Can graffiti and public scribbling go digital?

In the Christmas edition of The Economist , there’s an interesting article on graffiti which concludes that the heyday of graffiti is over (partly replaced in the city by the pervasive anti-language of tagging) since the Internet offers a global outlet for ex-wall writers with a yen for anonymous antisocial messaging.

This is true in the sense that there are websites that offer megaphones to ranters of all stripes. But genuine e-graffiti would actually consist of messages surreptitiously splashed on someone else’s valuable real estate, not as message files to a chat room lodged on a receptive website. In other words, graffiti would have to be messages literally scribbled onto much-visited home pages (like popups?), not simply virus-carrying messages, email scams or hacker raids on databases. As far as I know, discursive popup graffiti have not been much experimented with. Presumably the security apparatus gradually being bolted into place on the Internet will soon make such irreverent e-scribbling technically impossible. You might argue that some blogs play a graffiti-esque role in the web’s community, but most blogs are still far too wordily hypertextual to rank as taut mural haikus.


The real digital problem with graffiti, though, is that part of their demotic charm comes from the iconicity of their interface – their mix of phrase and symbol (think Kilroy in Anglo-American culture) crudely inscribed by hand on public surfaces. Take away this physical “I was here” interface, and graffiti lose their punch. Until we get proper scribbleware (beyond the tyranny of the file, as Ted Nelson once put it) which allows us to write and draw at will on any sort of e-surface and have our scribbles saved and searched without having to name them, graffiti will have to stay on the world’s bricks and mortar.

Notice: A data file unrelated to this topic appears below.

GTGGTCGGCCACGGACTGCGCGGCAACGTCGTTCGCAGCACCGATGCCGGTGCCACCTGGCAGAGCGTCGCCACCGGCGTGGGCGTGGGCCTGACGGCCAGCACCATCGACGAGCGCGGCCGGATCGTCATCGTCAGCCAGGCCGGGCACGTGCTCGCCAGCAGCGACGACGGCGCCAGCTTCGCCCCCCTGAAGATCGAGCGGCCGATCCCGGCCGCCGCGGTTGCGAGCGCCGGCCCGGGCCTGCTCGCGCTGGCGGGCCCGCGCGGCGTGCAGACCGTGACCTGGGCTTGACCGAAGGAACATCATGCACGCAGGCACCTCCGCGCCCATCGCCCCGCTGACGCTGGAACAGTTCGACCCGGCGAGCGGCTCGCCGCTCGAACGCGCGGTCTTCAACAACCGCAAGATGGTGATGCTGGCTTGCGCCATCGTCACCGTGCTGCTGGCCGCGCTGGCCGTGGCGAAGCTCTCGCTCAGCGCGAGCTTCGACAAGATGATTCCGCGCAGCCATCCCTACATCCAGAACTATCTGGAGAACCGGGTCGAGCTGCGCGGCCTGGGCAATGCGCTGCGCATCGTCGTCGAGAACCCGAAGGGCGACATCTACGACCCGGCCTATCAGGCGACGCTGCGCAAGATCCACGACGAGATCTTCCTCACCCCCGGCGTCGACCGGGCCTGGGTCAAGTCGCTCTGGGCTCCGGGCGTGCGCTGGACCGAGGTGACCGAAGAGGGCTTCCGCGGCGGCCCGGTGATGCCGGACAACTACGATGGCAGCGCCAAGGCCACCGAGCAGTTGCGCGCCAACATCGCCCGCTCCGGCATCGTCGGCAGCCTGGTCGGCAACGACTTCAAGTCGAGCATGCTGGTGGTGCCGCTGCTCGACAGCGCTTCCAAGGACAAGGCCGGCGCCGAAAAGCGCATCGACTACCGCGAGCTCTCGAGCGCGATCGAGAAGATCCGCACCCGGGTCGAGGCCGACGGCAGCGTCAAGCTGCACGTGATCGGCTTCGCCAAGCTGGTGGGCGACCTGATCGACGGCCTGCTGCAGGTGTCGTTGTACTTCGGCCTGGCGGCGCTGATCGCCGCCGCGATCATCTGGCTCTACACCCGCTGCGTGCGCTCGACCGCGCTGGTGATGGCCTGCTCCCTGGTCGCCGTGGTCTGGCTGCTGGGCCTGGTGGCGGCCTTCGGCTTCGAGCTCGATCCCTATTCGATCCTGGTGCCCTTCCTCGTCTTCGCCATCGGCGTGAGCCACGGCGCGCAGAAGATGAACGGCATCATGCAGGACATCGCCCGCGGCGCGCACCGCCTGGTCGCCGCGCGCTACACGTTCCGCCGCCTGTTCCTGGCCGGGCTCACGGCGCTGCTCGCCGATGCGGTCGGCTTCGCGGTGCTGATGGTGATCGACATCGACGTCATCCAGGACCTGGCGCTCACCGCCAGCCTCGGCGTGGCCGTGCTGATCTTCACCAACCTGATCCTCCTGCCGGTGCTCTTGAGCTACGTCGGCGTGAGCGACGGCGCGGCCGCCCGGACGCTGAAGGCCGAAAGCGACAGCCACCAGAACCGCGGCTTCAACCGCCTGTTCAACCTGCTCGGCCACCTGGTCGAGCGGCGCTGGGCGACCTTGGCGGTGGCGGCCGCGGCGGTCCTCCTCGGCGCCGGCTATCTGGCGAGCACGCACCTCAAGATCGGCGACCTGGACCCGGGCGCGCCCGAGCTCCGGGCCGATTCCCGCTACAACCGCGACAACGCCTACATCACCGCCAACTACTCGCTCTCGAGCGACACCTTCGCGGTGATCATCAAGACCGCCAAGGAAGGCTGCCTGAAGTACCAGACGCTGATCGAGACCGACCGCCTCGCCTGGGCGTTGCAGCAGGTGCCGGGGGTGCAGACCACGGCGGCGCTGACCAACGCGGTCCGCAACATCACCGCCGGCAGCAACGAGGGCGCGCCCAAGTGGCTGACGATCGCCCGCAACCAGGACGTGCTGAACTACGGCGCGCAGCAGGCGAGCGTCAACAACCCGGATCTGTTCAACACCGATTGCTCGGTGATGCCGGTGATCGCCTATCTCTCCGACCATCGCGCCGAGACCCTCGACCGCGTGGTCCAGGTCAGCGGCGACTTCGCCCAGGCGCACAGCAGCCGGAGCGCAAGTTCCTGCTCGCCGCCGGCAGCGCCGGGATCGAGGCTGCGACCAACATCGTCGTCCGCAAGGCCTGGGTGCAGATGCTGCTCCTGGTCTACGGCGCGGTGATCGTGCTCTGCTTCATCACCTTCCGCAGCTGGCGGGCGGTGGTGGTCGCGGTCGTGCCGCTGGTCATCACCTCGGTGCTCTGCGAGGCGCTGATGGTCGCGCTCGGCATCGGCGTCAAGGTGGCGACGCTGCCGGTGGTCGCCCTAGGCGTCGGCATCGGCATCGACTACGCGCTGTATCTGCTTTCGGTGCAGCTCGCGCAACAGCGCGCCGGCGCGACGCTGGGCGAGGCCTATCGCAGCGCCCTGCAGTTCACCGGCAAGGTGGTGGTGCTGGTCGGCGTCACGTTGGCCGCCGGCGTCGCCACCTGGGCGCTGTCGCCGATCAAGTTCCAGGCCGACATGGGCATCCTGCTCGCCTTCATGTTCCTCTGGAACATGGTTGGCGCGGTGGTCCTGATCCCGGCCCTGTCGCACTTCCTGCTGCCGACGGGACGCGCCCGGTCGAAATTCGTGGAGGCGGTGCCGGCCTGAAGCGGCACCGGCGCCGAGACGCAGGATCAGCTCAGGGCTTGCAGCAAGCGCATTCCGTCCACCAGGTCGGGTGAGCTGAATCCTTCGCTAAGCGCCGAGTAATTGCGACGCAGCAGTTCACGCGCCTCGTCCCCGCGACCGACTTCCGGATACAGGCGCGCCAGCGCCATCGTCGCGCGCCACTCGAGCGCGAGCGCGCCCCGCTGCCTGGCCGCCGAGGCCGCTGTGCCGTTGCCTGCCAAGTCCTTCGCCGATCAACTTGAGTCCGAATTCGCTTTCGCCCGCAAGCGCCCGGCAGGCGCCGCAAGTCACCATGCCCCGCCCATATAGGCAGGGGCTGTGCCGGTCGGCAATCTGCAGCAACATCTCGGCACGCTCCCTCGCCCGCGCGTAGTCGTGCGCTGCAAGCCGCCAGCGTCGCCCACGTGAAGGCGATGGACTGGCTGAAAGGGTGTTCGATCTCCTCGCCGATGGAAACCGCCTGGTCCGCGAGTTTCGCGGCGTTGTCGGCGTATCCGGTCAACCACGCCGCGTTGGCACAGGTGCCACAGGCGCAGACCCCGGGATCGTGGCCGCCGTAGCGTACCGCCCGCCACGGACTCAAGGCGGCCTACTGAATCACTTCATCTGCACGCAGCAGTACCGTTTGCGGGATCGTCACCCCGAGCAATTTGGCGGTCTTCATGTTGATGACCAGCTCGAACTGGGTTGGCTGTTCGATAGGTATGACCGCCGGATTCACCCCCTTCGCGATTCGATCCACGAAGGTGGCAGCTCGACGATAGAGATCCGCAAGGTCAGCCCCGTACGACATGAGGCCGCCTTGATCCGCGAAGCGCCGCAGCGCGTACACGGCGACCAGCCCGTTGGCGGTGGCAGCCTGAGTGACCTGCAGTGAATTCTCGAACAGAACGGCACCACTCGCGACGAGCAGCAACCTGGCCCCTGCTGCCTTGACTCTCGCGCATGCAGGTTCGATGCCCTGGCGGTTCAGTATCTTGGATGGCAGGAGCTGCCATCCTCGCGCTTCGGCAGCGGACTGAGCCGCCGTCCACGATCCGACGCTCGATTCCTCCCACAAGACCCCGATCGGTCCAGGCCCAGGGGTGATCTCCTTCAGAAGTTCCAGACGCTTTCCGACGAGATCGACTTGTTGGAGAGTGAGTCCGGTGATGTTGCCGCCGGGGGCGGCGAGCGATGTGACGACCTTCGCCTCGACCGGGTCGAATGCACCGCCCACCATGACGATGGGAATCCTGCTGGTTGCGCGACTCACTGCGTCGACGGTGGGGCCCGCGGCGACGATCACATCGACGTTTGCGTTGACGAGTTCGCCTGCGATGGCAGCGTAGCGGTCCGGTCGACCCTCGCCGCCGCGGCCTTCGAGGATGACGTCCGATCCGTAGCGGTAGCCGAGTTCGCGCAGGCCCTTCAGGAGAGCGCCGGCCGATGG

What I’ve called here iconicity brings us to a further handicap for people who want to communicate by drawing. Without laboriously photographing your cartoons or sketches first and then saving them as files and then inserting the file in a blog or a website, it is very hard to share a ‘draw-pic’ (as opposed to a ‘photo-pic’) with others. Think how few bloggers or chat room messages, for example, make use of drawings to convey feelings or experiences. It’s just too complicated. For all the graphic ingenuity of web design, and the plethora of finicky graphics technologies devoted to geewizz image-making, we still don’t have powerful yet intuitive web tools for drawing a quick pic and scribbling a few words around it to make a point. So much for new media.

What about smilicons, you might say, as a replacement for personal drawing tools? I find them too standardized to express anything beyond a sort of metalingual smirk. So dear Santa, what I want for Christmas is a digital pencil box, not that digital camera.

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Andrew Joscelyne
European, a language technology industry watcher since Electric Word was first published, sometime journalist, consultant, market analyst and animateur of projects. Interested in technologies for augmenting human intellectual endeavour, multilingual méssage, the history of language machines, the future of translation, and the life of the digital mindset.

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